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iBerkshires.com Columnist Section

Sue Bush
More articles from Sue Bush

Diversity Reigns At Neighborhood Expo

By Susan Bush
12:00AM / Sunday, December 04, 2005

2005 "Peacemaker of the Year" Youlin Shi was honored at a Dec. 3 Neighborhood Expo.
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North Adams – Youlin Shi was named the 2005 Peacemaker of the Year during a Dec. 3 Neighborhood Expo sponsored by the Northern Berkshire Neighbors/Northern Berkshire Community Coalition and held at the St. Anthony’s parish hall.

Shi was selected for the award by members of the Martin Luther King Committee. Mayor John Barrett III presented Shi with the award during an early afternoon ceremony. State Rep. Daniel E. Bosley D-North Adams attended the presentation.

Barrett noted that diversity has always been a part of the city’s culture. His grandparents were among the immigrant population during the early 1900s, he said.

“We welcome people from all walks of life,” Barrett said during the award presentation.

Shi came to the city about 10 years ago when her husband Kailai Huang accepted a teaching position at the Massachusetts College of Liberal Arts. Eager to become involved with her new community, Shi offered to teach tai chi to senior citizens in exchange for lessons in the English language. Tai chi classes were first held at the Mary Spitzer Center and were moved to the St. John’s parish center to accommodate a growing class size. Shi’s teachings have expanded beyond the city’s borders and she teaches tai chi at the Williamstown and Florida senior centers.

Shi is known as an excellent cook and frequently prepares Chinese foods for community events. She is skilled in Chinese calligraphy. She has volunteered at the Massachusetts Museum of Contemporary Art, past Neighborhood Expo events, and has been involved with the Women’s House of Peace since the initiative began.

Shi recently organized a community trip to China. Deborah Coyne and Marge Cohan were among the women who traveled as part of “Youlin’s Friendship Trip to China” and visited cities including Shanghai, Beijing, and Xian.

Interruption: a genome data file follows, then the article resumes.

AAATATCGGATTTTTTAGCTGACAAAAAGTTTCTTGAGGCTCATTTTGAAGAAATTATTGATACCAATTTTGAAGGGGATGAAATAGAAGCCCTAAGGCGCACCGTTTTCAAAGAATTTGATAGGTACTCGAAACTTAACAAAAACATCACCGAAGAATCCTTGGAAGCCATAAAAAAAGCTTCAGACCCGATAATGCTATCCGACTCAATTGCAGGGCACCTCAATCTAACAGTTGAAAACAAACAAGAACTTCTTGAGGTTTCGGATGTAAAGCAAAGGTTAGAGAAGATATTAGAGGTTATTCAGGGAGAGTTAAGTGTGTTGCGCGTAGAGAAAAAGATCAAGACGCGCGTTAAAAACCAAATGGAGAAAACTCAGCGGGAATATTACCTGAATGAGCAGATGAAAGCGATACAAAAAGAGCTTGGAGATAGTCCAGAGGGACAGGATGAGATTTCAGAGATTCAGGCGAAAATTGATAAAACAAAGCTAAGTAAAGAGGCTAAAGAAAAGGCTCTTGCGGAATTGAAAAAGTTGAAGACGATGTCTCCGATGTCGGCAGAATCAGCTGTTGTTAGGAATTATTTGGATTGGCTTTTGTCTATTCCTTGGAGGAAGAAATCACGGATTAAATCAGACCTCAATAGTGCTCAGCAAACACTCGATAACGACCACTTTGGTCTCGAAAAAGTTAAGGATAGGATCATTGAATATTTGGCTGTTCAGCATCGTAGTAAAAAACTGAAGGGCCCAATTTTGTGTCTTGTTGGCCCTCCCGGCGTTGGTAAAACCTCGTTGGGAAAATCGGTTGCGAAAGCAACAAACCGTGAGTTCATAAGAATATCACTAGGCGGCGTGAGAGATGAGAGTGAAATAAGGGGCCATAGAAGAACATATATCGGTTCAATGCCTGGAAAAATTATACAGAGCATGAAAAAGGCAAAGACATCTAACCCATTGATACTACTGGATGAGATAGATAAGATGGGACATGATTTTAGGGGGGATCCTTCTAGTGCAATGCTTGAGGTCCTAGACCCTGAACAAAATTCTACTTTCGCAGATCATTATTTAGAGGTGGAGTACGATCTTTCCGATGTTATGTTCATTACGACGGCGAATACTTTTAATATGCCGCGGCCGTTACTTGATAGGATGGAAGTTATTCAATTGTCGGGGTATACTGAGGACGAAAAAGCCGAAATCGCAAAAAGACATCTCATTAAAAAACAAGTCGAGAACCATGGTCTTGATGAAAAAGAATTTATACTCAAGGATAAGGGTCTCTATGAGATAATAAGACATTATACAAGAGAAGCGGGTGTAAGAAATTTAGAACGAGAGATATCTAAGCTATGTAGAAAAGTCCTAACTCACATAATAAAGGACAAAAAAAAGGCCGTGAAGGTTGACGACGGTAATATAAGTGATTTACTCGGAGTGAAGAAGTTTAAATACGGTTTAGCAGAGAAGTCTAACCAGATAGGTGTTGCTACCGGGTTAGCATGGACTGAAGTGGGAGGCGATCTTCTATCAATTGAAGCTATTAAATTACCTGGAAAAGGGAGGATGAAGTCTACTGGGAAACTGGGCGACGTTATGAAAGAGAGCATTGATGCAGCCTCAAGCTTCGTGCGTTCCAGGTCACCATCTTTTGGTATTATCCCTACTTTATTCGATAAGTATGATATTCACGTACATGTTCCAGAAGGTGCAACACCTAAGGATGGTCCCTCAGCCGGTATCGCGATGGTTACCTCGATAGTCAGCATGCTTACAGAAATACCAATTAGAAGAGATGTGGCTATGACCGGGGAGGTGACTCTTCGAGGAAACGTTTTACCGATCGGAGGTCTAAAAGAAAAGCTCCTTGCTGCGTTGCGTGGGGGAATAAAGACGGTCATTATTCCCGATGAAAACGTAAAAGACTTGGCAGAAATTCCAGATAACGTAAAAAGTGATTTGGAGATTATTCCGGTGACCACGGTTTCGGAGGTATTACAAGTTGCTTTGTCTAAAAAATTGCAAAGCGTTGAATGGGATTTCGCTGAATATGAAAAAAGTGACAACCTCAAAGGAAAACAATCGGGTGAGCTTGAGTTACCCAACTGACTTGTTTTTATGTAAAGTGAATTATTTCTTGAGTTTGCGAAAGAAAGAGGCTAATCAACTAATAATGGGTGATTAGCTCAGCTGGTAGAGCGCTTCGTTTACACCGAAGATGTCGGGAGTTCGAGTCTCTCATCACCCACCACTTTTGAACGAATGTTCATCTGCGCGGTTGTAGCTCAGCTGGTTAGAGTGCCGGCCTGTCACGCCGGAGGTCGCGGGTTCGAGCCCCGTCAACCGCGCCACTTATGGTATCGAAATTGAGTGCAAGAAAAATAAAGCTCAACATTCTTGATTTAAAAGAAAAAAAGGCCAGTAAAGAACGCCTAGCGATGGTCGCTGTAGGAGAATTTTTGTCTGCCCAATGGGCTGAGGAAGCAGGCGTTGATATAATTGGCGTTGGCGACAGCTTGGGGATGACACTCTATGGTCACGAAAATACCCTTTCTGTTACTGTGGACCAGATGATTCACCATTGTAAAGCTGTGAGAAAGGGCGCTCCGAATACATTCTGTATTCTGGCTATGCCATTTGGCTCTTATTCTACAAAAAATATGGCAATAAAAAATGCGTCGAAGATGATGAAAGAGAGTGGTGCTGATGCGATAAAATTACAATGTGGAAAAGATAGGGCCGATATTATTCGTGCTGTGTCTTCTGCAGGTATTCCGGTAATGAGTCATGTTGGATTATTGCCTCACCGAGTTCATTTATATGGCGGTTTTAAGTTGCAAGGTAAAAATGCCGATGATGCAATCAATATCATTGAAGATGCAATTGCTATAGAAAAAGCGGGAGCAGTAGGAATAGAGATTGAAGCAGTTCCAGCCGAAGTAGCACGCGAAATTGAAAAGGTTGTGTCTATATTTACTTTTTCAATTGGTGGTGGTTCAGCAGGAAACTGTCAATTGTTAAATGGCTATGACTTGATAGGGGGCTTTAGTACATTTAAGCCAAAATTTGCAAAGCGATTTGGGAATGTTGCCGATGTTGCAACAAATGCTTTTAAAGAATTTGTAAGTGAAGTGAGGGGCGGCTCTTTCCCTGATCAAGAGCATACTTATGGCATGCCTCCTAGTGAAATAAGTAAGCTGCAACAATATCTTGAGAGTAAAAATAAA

“It was a life-changing experience,” said Cohan.

“It was just unbelievable,” said Coyne.

Celebrating the Latino Culture


Cafe Latino employee Kayla Paulin prepared catfish tacos as part of a Neighborhood Expo luncheon. The lunch featured Latino foods.
The area’s Latino culture was the focus of this year’s expo. Afternoon activities included learning Latin dance steps and listening to Latin music. A noontime meal featured numerous Latin foods, including dishes prepared by the city-based Café Latino.

Over 100 individuals attended the day-long event. Two morning community conversation sessions launched the expo; author Joe Manning led one discussion focused on identifying the area’s “invisible people,” while Angela Thomas and Mark Rondeau served as facilitators for a “Latino Heritage: People and Culture” session.

The Latino session was well attended, said Thomas, who came to the United States from Cali, Columbia in 1993.

“We had a lot of people from Puerto Rico, Costa Rica, Columbia; it really shows that the [Latino] community is growing,” Thomas said.

Thomas arrived in the city with no English language skills. She credits her husband, Erik Thomas, who she met through a job, with teaching her the English language. Thomas is affiliated with the Pittsfield-based New American Citizen Coalition and has served as an ESL tutor at the Brayton Elementary School. She is a 1996 graduate of a Charles H. McCann Technical High School post-secondary education medical assistant program and earned medical interpretation certification in 2000.

Language is a barrier for many Latino residents, Thomas said.

Advocate for Medical Interpreter Services

Thomas said that she believes the North Adams Regional Hospital needs a trained medical interpreter who can assist the Latino population.